Since it is also Groundhog Day, we would be remiss if we did not note the ten lessons Paul Batura gleaned from Bill Murray’s 1993 classic film. They bear a distinct resemblance to Calvin Coolidge’s own outlook and some of his basic principles, especially when we take the time to unwrap his cogent phrases and discover how much he says in so few words.
Batura’s ten lessons are:
1. Small town people are full of big-time wisdom
“Country life does not always have breadth, but it has depth. It is neither artificial nor superficial, but is kept close to the realities” — Coolidge, Autobiography, p.33.
“We draw our Presidents from the people. It is a wholesome thing for them to return to the people. I came from them. I wish to be one of them again” — Autobiography, p.242.
2. Never stop being a student of your spouse
“For almost a quarter of a century she has borne with my infirmities, and I have rejoiced in her graces” — Autobiography, p.93.
“I have thought of you all the time since I left home” — Coolidge, last letter to Grace, his wife, during a brief trip to New York, fall 1932. As biographer Claude M. Fuess notes, for a man of his reticence, this was an “outburst of powerful emotion” (Calvin Coolidge, Man from Vermont, p.490).
3. It’s always a good time to ask what we want out of life
“It is a very old saying that you never can tell what you can do until you try. The more I see of life the more I am convinced of the wisdom of that observation. Surprisingly few men are lacking in capacity, but they fail because they are lacking in application. Either they never learn how to work, or, having learned, they are too indolent to apply themselves with the seriousness and the attention that is necessary to solve important problems. Any reward that is worth having only comes to the industrious. The success that is made in any walk of life is measured almost exactly by the hard work that is put into it” — Autobiography, p.171.
4. Happiness can be found in the very ordinary activities of life
“They criticize me for harping on the obvious. Perhaps someday I’ll write on…’The Importance of the Obvious.’ If all the folks in the United States would do the few simple things they know they ought to do, most of our big problems would take care of themselves” — Coolidge, “I’m a Private Citizen Now” by Bruce Barton, Meet Calvin Coolidge, p.191.
5. Misery is doing the same thing and expecting different results
“It is not dissatisfaction with our work but dissatisfaction with ourselves that is the cause of the unrest and discontent which is always manifesting itself in one form or another. We think we want to change our employment, when we really want to change ourselves” — Coolidge, ‘The Things That Are Unseen,’ June 19, 1923, The Price of Freedom, p.387.
6. Different can be good
“Progress depends very largely on the encouragement of variety…” — Coolidge, Toleration and Liberalism, October 6, 1925, Foundations of the Republic, p.296.
“All growth depends upon activity. Life is manifest only by action. There is no development physically or intellectually without effort, and effort means work” — Coolidge, Adequate Brevity, p.45.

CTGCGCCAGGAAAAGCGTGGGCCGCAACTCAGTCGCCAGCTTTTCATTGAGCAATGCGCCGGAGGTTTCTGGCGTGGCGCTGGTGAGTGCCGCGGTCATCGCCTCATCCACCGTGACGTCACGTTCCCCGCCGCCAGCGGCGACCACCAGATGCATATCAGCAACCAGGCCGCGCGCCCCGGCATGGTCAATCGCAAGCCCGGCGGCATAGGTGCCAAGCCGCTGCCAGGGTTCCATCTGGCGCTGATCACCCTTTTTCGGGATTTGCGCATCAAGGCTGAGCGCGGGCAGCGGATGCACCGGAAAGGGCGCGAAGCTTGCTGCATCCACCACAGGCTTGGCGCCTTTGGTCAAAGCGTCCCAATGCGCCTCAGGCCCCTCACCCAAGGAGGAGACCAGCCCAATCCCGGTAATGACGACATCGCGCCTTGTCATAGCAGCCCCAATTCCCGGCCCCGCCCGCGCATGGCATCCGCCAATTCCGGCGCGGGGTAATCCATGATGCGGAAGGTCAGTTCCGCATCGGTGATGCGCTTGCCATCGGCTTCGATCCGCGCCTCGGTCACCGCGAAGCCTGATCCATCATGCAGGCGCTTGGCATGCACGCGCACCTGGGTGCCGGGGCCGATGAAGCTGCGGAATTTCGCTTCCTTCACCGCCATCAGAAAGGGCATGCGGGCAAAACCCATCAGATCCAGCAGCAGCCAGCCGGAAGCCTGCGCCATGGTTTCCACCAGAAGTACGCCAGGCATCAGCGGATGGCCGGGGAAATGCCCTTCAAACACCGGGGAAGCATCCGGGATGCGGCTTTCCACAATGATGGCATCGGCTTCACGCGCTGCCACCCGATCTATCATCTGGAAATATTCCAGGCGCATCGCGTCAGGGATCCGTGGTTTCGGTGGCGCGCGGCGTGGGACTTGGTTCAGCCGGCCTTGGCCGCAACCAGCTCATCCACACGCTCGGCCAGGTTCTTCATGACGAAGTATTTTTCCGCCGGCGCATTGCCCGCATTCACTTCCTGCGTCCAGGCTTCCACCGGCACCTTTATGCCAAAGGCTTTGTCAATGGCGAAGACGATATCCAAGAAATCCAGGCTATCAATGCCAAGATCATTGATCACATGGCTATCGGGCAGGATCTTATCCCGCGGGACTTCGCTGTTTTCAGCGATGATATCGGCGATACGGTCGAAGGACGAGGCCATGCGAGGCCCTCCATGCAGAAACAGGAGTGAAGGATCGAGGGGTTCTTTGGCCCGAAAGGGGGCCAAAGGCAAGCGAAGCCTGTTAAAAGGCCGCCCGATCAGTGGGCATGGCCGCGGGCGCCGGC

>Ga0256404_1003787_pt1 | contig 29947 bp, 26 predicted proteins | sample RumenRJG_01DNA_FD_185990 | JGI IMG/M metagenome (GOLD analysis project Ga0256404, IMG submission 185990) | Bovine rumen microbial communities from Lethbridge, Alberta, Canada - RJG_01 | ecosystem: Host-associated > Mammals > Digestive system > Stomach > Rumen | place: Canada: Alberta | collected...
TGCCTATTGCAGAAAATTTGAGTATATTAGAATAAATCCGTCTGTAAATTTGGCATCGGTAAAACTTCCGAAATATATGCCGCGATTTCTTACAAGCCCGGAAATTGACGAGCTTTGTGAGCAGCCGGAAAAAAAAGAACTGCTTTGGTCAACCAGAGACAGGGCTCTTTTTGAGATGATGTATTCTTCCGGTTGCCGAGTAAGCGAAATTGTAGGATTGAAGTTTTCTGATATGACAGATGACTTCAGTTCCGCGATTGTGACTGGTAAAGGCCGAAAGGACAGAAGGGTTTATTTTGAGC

7. Being attentive to people can save lives
“The realities of life are not measured by dollars and cents. The skill of the physician, the divine eloquence of the clergyman, the courage of the soldier, that which we call character in all men, are not matters of hire and salary. No person was ever honored for what he received. Honor has been the reward for what he gave” — Coolidge, Veto of Salary Increase, Have Faith in Massachusetts, p.84.
“I favor the policy of economy, not because I wish to save money, but because I wish to save people. The men and women of this country who toil are the ones who bear the cost of the Government. Every dollar that we carelessly waste means that their life will be so much the more meager. Every dollar that we prudently save means that their life will be so much the more abundant” — Coolidge, Inaugural Address, March 4, 1925, Foundations of the Republic, p.201.
8. You could always use a little more life insurance
“A policy-holder is a better citizen. He has an interest in the well-being of the country that he has bought and paid for, a contract which guarantees a liberal payment to him and his beneficiaries. He is on the road toward some degree of economic independence and equality. He can work for the country with the assurance that the country is working for him. When persons qualify to vote they come into possession of a political estate in the nation, when they take out a policy they come into possession of a property estate in the nation. Insurance is of the essence of democracy” — Coolidge, ‘The Economics of Life Insurance,’ January 9, 1930.
9. Winter is just a season – summer will eventually come
“The ability to make the best of things, to secure progress, to learn from adversity is not to be disparaged or ignored. The creative energy of nature is not diminished but increased by the fallow season. Mankind requires a time for taking stock, for recuperation, for gathering energy for the next advance” — Coolidge, daily column, December 31, 1930
10. Seize the Day
“This universe into which we are born, with all its weaknesses and imperfections, yet with all its strength and progress, is the only one in which we can live, and we may as well make the best of it” — Coolidge, daily column, December 18, 1930
“When we come into the world the gate of gifts is closed behind us. We can do nothing about it. So far as each individual is concerned all he can do is to take the abilities he has and make the most of them. His power over the past is gone. His power over the future depends on what he does with himself in the present. If he wishes to live and progress he must work” — Coolidge, Autobiography, p.37.